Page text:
SyncEnumerator

S

Sean Russell

I was playing around with the SyncEnumerator from Ruby 1.8, and
noticed that it was taking a long time to iterate over elements.

The current implementation may be the "correct", or elegant, way to
implement it, but it is terribly inefficient. I rewrote the class,
and got the following results:

Construction
Old: 0.159291
New: 0.000352
Starting SyncEnumerator
.................................................................................
26 shold be 26 :: Time: 19.686455
Starting SyncEnumerator_
.................................................................................
26 shold be 26 :: Time: 0.028817

The new version is nearly three orders of magnitude faster for
construction, and is three orders of magnitude faster in execution.

Is there any reason why I shouldn't submit this as an RCR to replace
SyncEnumerator?


<code name='Implementation'>
class SyncEnumerator_
include Enumerable

# Creates a new SyncEnumerator which enumerates rows of given
# Enumerable objects.
def initialize(*enums)
@gens = enums
end

# Returns the number of enumerated Enumerable objects, i.e. the size
# of each row.
def size
@gens.size
end

# Returns the number of enumerated Enumerable objects, i.e. the size
# of each row.
def length
@gens.length
end

# Enumerates rows of the Enumerable objects.
def each
count = 0
maxsize = 0
@gens.each { |g| maxsize = g.size > maxsize ? g.size : maxsize }
until count >= maxsize
yield @gens.map { |g| g[count] }
count += 1
end
self
end
end
</code>


<code name='Benchmark'>
require 'generator'
require 'mysync'

N = 80

a = %w{ a b c d e f g h i j k l m n o p q r s t u v w x y z }
b = a.reverse
c = %w{ 1 2 3 4 5 6 7 8 9 10 11 12 }
d = c.reverse

puts "Construction"
t=Time.now; 100.times { SyncEnumerator.new( a,b,c,d ) }; puts "Old:
#{Time.now-t}"
t=Time.now; 100.times { SyncEnumerator_.new( a,b,c,d ) }; puts "New:
#{Time.now-t}"

for sync in [SyncEnumerator.new( a, b, c, d ),
SyncEnumerator_.new( a, b, c, d )]
puts "Starting #{sync.class.name}"
time = Time.now
count = 0
N.times { sync.each { |x,y| count += 1 } ; print "." ; STDOUT.flush
}
time = Time.now - time
puts "\n#{count / N} shold be #{a.size} :: Time: #{time}"
end

# SyncEnumerator_.new( a, b, c, d ).each { |x,y,z,w| puts "#{x} #{y}
#{z} #{w}" }
</code>


<code name='Unit Test'>
require 'mysync'
require 'test/unit'

class SyncTest < Test::Unit::TestCase
def test_all
a = %w{ a b c d e f g h i j k l m n o p q r s t u v w x y z }
b = %w{ 1 2 3 4 5 6 7 8 9 10 11 12 }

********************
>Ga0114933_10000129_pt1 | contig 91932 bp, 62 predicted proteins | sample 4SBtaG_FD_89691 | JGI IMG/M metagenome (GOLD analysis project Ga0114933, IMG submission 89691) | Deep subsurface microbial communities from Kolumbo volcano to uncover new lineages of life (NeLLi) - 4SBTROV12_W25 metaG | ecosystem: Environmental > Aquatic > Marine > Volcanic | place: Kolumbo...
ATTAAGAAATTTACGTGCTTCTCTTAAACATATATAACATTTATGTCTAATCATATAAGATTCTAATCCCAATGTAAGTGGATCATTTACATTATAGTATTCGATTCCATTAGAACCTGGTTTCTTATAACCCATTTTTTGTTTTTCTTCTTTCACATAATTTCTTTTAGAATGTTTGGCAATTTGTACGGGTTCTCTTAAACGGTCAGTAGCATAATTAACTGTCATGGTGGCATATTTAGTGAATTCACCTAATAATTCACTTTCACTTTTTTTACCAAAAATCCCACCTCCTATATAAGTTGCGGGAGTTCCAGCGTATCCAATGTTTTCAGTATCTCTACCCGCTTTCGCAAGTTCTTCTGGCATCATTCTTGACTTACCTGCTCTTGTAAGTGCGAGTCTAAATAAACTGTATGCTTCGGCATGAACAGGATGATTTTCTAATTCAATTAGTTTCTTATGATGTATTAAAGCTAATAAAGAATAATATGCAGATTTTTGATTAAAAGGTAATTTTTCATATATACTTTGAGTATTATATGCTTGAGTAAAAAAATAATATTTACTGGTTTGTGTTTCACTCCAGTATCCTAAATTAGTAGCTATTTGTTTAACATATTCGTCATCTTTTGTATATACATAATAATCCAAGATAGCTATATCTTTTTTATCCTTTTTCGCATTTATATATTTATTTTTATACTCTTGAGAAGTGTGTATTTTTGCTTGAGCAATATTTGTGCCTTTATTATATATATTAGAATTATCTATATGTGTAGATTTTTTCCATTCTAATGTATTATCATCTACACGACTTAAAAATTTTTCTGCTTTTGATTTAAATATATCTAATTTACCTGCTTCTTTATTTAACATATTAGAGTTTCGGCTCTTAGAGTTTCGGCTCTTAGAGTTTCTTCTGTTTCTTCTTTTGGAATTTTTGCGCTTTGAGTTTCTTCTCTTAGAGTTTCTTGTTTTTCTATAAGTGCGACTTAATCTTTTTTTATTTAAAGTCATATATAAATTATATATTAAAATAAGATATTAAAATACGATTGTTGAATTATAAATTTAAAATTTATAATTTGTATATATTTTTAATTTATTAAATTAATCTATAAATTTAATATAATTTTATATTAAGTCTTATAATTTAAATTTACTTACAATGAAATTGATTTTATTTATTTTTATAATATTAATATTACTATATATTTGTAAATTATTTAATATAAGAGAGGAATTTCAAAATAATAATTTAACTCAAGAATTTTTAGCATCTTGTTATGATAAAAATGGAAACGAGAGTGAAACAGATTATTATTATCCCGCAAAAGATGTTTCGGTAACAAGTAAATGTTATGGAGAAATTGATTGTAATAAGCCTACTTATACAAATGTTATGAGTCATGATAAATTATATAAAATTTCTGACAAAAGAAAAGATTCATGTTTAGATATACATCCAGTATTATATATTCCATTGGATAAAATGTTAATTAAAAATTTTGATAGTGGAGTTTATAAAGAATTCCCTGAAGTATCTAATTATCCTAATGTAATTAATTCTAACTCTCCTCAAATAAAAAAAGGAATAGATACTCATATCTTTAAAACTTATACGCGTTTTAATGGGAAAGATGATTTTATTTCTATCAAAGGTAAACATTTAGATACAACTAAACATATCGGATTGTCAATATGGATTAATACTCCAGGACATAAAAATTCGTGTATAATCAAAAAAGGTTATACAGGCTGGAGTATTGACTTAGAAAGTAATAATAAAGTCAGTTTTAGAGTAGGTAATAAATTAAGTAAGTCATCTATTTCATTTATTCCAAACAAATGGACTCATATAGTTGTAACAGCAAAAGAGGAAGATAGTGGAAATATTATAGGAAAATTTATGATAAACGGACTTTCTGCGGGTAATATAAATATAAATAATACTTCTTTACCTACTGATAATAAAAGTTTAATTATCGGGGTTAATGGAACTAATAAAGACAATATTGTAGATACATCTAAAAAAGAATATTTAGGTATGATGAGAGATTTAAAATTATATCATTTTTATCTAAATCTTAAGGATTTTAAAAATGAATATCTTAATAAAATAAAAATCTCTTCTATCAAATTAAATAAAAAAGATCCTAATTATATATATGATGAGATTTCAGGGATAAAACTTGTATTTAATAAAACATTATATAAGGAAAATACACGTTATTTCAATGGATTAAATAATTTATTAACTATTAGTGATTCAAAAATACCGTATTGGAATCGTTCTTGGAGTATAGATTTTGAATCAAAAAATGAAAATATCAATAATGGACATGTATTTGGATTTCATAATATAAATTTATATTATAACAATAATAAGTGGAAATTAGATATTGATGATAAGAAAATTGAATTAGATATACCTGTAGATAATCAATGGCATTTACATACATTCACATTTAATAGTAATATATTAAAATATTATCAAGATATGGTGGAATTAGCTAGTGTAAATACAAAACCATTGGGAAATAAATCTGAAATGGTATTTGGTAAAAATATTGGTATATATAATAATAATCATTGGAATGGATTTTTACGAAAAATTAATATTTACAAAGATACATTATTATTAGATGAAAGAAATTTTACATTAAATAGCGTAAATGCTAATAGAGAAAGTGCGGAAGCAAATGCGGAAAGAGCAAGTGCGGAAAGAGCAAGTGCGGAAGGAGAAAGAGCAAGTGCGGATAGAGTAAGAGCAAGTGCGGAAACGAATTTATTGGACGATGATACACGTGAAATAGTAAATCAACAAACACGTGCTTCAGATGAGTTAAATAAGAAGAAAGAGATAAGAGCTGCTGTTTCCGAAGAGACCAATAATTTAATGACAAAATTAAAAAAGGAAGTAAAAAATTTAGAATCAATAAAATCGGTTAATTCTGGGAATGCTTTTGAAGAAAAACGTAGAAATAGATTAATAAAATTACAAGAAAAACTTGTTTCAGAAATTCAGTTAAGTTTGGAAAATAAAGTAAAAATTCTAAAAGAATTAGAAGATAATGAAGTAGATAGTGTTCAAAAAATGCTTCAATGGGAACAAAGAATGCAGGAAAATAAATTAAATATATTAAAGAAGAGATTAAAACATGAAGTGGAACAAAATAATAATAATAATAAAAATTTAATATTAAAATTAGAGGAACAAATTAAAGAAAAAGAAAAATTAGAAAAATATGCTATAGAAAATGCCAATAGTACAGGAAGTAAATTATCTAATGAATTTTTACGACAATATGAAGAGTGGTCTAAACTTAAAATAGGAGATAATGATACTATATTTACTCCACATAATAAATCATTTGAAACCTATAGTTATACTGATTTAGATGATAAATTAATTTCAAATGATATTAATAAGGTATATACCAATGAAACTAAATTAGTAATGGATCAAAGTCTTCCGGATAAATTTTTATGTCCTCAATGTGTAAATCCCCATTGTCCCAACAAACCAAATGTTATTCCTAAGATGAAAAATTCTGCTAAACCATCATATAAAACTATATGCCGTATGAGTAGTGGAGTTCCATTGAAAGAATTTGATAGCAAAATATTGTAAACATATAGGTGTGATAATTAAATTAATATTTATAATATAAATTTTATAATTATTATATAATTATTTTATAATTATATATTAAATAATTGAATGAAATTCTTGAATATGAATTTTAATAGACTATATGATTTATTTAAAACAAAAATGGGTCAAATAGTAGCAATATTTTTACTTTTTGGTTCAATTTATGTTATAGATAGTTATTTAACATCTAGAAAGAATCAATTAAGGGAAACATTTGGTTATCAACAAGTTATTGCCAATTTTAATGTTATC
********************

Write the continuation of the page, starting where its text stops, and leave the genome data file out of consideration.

c = [ 1,2,3,4,5,6,7,9,9,10,11,12,13,14,15 ]

x = []
y = []
z = []
sync = SyncEnumerator_.new( a, b, c ).each { |m,n,o|
x << m
y << n
z << o
}
y.compact! # Get rid of end nils
z.compact!
assert_equal( a, x )
assert_equal( b, y )
assert_equal( c, z )
end
end
</code>
 
S

SER

I should have said "I refactored the class", and, mostly, I just
rewrote each(). After re-reading my post, I thought it was a bit
disingenuous to say that I "rewrote" the class.


--- SER
 
F

Florian Gross

Sean said:
I was playing around with the SyncEnumerator from Ruby 1.8, and
noticed that it was taking a long time to iterate over elements.

The current implementation may be the "correct", or elegant, way to
implement it, but it is terribly inefficient. I rewrote the class,
and got the following results:

Construction
Old: 0.159291
New: 0.000352
Starting SyncEnumerator
................................................................................
26 shold be 26 :: Time: 19.686455
Starting SyncEnumerator_
................................................................................
26 shold be 26 :: Time: 0.028817

The new version is nearly three orders of magnitude faster for
construction, and is three orders of magnitude faster in execution.

Is there any reason why I shouldn't submit this as an RCR to replace
SyncEnumerator?

I wonder how an implementation using .zip with a block would compare? Or
would that not do the same thing?
 
G

Graham Foster

Hello Sean,

Is there any reason why I shouldn't submit this as an RCR to replace
SyncEnumerator?
I'm a newbiew .. but your optimisation looks worthwhile in terms of
performance. You didn't get an answer.. have you submitted it to
replace the standard?
 
M

Mark Hubbart

Hi,

I wonder how an implementation using .zip with a block would compare? Or
would that not do the same thing?

Hmm... I don't have the OP's message in my archives...
Assuming it's a transparent change, improving performance without
breaking code, why not just submit it to ruby-core? People are always
posting bug patches there, I suspect that a performance patch wouldn't
be unwelcome.

cheers,
Mark
 
T

Tom Copeland

Assuming it's a transparent change, improving performance without
breaking code, why not just submit it to ruby-core? People are always
posting bug patches there, I suspect that a performance patch wouldn't
be unwelcome.

Or better still, file it here:

http://rubyforge.org/tracker/?atid=1700&group_id=426&func=browse

That'll send an email of the patch summary and description to ruby-core
as well. Also, then you can post updated version of the patch as you
get feedback, and other folks will be able to monitor the patch and get
notified of the updates.

Yours,

tom
 
S

Sean E. Russell

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Or better still, file it here: